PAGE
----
The Infamous Mona Passage   Leave a comment


All clean! We gave Pirat a good scrub in ocean world.

Last Tuesday evening, after another long check-out process with Ocean World, Lee and I set out for our longest passage yet. We were prepared for the worst, even though the forecast gave us no reason fear. We had about 260 nautical miles to go to reach the east end of Hispaniola, cross the Mona passage, and reach Puerto Rico. Lee plotted a course to play the predicted northeasterly wind shift and skirt north of the thunderstorms that supposedly blow off Puerto Rico into the Mona.

Two days and two nights later, we were anchored safely in Mayaguez, Puerto Rico. The sail took almost exactly 48 hours. We sailed out away from the DR, tacked, and then sailed all the way to Puerto Rico on one tack. We reefed, unreefed, changed headsails, and adjusted our course to the subtly shifting wind. It seems so easy in retrospect and things certainly could have been much, much more difficult. We never saw more than 20 knots of wind and didn’t encounter any of the horrors the Mona passage was reputed to involve.

Staying awake was by far the biggest challenge. One night of 3-hours watches just about does us in as far as energy goes. By Wednesday morning I was stumbling around the boat like a drunken monkey. I tend to forget how to walk when we go on these longer sails. I clamber around on all fours and lack the energy to stand on the pitching boat for long.

By night two Lee and I were both completely exhausted. Lee woke me up half an hour early for my first watch because he couldn’t keep his eyes open any more. That was fine. I was rested for the moment and managed to stay awake for 3 hours. I listened to my ipod (watches would be murder without it!) and drank green tea. When Lee woke me up for my second shift, though, I just couldn’t drag myself up. He said he couldn’t stay awake any longer, to which I replied that I wasn’t actually awake. Wonderful husband that he is, Lee gave me another hour of sleep while he caught 15 minutes of rest at a time, waking up to an alarm and checking things on deck. When he woke me next, I was ready to go and finished the night on deck for a beautiful sunrise.

The wind actually calmed as we crossed the Mona during day two. Lee had swapped the solent out for the working jib the night before and we made good time under plenty of sail on the approach to a new coast.

I think I slept for almost 12 hours our first night in Mayaguez. It wasn’t a beautiful port. The coastline was industrial and we were the only boat anchored there. I tried to call customs to check us in when we arrived Thursday evening but the office closed at 4 and I shuffled among several phone numbers to find the right office. We didn’t formally check in till Friday morning, when a customs officer took our information over the phone and directed us to a nearby pier to finish the process with a local office. Once we actually found the customs and immigration office on the Mayaguez waterfront, we paid our $27.50 fee for not having a decal that we could have bought back in the U.S.. The officer was very nice and told us how to get the decal so we won’t be charged again if we ever return to P.R. or the mainland U.S..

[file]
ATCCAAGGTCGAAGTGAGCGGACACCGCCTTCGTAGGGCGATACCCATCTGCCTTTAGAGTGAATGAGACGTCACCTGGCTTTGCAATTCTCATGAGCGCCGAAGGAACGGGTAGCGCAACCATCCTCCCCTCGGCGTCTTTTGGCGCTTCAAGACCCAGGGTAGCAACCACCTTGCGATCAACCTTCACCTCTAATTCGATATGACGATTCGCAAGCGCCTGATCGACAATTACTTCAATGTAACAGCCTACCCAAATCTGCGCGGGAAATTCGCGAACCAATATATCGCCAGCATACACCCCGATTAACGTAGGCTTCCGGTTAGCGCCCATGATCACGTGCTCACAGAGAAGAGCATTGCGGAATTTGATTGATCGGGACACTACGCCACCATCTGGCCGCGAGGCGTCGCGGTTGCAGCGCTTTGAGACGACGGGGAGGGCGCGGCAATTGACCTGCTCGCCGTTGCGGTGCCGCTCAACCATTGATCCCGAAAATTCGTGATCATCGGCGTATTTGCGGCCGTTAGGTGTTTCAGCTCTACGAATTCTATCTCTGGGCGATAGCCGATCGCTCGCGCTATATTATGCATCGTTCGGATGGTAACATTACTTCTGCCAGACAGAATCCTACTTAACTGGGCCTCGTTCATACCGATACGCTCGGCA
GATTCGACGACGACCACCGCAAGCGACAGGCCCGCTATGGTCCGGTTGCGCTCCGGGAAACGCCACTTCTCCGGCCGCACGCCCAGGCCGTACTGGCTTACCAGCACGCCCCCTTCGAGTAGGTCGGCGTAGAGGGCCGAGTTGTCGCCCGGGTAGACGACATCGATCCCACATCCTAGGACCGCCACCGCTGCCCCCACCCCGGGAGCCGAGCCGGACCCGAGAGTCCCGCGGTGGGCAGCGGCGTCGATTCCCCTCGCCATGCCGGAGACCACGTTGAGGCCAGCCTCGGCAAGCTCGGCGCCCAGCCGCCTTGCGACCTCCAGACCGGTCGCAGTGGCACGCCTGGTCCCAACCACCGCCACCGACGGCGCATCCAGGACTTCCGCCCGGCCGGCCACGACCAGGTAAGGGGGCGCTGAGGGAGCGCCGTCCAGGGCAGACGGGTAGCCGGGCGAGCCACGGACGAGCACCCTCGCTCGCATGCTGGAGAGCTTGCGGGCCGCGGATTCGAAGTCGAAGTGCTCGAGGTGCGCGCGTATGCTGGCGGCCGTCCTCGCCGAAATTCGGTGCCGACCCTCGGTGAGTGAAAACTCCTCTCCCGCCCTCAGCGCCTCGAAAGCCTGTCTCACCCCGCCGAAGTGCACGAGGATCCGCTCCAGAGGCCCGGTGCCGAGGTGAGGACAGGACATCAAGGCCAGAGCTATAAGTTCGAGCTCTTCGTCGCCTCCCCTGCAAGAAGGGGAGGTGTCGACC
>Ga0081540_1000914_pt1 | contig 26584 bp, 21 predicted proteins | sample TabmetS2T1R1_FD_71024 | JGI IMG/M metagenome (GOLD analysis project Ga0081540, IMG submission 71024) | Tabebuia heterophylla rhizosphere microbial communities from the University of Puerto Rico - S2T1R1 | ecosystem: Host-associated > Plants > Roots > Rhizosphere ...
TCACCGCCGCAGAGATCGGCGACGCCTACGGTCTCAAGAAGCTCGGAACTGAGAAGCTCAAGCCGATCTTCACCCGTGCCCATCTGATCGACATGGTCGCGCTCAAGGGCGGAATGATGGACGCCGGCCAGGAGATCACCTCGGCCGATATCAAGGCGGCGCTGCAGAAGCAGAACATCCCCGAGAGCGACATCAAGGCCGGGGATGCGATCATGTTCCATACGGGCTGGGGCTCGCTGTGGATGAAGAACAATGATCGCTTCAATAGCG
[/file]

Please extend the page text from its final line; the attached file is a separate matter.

As usual, our adventures in Mayaguez involved searching for internet, sampling the local grocery stores, and running in a neighborhood where I’m sure no one runs, let alone blond caucasians. We finally found wifi at the local mini-mall/grocery store/movie theater/food court complex. The local high school ,or maybe college, students were hanging out in the food court there.

We have BBQ’d for dinner for the past two nights, which means Lee has done most of the work. Chayote squash is delicious cooked on the charcoal grill. The plantain we threw on last night was so melt-in-your-mouth good I could have cried. All the produce we bought on our last shopping trip in the DR was fabulous, actually. I’ve been frantically eating huge, ripe papayas interspersed with cantaloupe, pineapple, and the absolute best mangos I’ve ever tasted.


Wing n’ wing into Boqueron.

This morning we sailed down the coast a few miles to Boqueron. It was a peaceful, relaxing sail over flat water in light wind. Boqueron is apparently some kind of college spring break party town. We’re sitting in a noisy bar full of half-clad women right now. The palm tree-lined beach looks like the place to be. For now, we need to find water so we can actually take fresh water showers. Tomorrow, we may move on to the next place to play on the party beach for the day.


The beach in Boqueron.

Posted May 7, 2011 by Rachel in Uncategorized

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